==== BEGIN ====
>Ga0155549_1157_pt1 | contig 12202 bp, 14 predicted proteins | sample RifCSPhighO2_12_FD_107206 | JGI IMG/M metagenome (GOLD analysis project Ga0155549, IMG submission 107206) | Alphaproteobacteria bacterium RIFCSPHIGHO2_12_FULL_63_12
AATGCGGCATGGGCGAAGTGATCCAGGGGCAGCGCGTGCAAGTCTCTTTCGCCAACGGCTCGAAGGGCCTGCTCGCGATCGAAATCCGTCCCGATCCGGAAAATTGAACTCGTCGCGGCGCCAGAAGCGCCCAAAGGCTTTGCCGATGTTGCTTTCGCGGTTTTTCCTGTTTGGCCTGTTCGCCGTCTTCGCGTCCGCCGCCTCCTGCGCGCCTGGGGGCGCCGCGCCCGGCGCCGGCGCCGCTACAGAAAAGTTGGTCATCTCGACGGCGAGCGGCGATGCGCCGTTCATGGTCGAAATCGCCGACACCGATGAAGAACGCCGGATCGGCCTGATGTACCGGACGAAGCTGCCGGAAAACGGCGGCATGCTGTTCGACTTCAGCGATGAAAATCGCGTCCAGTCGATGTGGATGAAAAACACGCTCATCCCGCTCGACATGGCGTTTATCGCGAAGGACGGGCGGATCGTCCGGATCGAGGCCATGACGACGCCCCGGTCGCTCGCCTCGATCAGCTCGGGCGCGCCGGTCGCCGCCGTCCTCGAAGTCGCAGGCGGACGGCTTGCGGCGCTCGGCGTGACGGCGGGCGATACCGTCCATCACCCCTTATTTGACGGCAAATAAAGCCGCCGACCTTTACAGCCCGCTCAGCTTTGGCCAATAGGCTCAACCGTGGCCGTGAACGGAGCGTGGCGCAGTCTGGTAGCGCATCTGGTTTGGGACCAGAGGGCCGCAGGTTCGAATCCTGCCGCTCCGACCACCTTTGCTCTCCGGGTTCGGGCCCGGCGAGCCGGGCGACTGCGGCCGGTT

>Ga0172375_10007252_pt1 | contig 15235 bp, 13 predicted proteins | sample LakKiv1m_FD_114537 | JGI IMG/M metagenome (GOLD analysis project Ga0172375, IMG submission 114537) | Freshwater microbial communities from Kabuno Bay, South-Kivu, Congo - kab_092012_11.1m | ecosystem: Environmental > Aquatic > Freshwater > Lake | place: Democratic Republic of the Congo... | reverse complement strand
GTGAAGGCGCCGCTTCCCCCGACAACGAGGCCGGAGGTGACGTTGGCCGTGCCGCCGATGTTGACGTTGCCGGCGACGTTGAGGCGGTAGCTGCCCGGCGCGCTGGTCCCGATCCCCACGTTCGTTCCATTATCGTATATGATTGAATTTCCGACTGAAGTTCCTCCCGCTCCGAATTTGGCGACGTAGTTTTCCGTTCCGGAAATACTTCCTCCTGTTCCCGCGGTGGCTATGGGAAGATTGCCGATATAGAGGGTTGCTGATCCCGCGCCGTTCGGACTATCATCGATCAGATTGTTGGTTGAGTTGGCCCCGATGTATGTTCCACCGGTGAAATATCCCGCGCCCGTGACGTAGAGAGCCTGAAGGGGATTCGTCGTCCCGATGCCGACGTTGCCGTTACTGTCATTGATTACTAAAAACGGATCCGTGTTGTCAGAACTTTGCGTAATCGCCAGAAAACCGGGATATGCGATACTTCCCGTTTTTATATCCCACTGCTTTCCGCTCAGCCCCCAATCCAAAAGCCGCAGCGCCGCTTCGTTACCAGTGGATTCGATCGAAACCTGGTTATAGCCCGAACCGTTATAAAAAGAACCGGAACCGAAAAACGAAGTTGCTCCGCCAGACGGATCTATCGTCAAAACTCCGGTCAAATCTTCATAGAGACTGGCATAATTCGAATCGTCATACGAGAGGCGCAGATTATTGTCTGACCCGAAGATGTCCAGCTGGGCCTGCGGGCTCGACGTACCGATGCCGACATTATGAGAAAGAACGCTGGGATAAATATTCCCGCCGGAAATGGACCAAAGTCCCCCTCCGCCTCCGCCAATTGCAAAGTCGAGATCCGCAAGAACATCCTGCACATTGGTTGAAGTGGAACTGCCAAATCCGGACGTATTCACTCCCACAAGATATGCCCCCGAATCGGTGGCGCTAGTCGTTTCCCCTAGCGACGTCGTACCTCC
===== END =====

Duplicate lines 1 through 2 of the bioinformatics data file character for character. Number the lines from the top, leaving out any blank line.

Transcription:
>Ga0155549_1157_pt1 | contig 12202 bp, 14 predicted proteins | sample RifCSPhighO2_12_FD_107206 | JGI IMG/M metagenome (GOLD analysis project Ga0155549, IMG submission 107206) | Alphaproteobacteria bacterium RIFCSPHIGHO2_12_FULL_63_12
AATGCGGCATGGGCGAAGTGATCCAGGGGCAGCGCGTGCAAGTCTCTTTCGCCAACGGCTCGAAGGGCCTGCTCGCGATCGAAATCCGTCCCGATCCGGAAAATTGAACTCGTCGCGGCGCCAGAAGCGCCCAAAGGCTTTGCCGATGTTGCTTTCGCGGTTTTTCCTGTTTGGCCTGTTCGCCGTCTTCGCGTCCGCCGCCTCCTGCGCGCCTGGGGGCGCCGCGCCCGGCGCCGGCGCCGCTACAGAAAAGTTGGTCATCTCGACGGCGAGCGGCGATGCGCCGTTCATGGTCGAAATCGCCGACACCGATGAAGAACGCCGGATCGGCCTGATGTACCGGACGAAGCTGCCGGAAAACGGCGGCATGCTGTTCGACTTCAGCGATGAAAATCGCGTCCAGTCGATGTGGATGAAAAACACGCTCATCCCGCTCGACATGGCGTTTATCGCGAAGGACGGGCGGATCGTCCGGATCGAGGCCATGACGACGCCCCGGTCGCTCGCCTCGATCAGCTCGGGCGCGCCGGTCGCCGCCGTCCTCGAAGTCGCAGGCGGACGGCTTGCGGCGCTCGGCGTGACGGCGGGCGATACCGTCCATCACCCCTTATTTGACGGCAAATAAAGCCGCCGACCTTTACAGCCCGCTCAGCTTTGGCCAATAGGCTCAACCGTGGCCGTGAACGGAGCGTGGCGCAGTCTGGTAGCGCATCTGGTTTGGGACCAGAGGGCCGCAGGTTCGAATCCTGCCGCTCCGACCACCTTTGCTCTCCGGGTTCGGGCCCGGCGAGCCGGGCGACTGCGGCCGGTT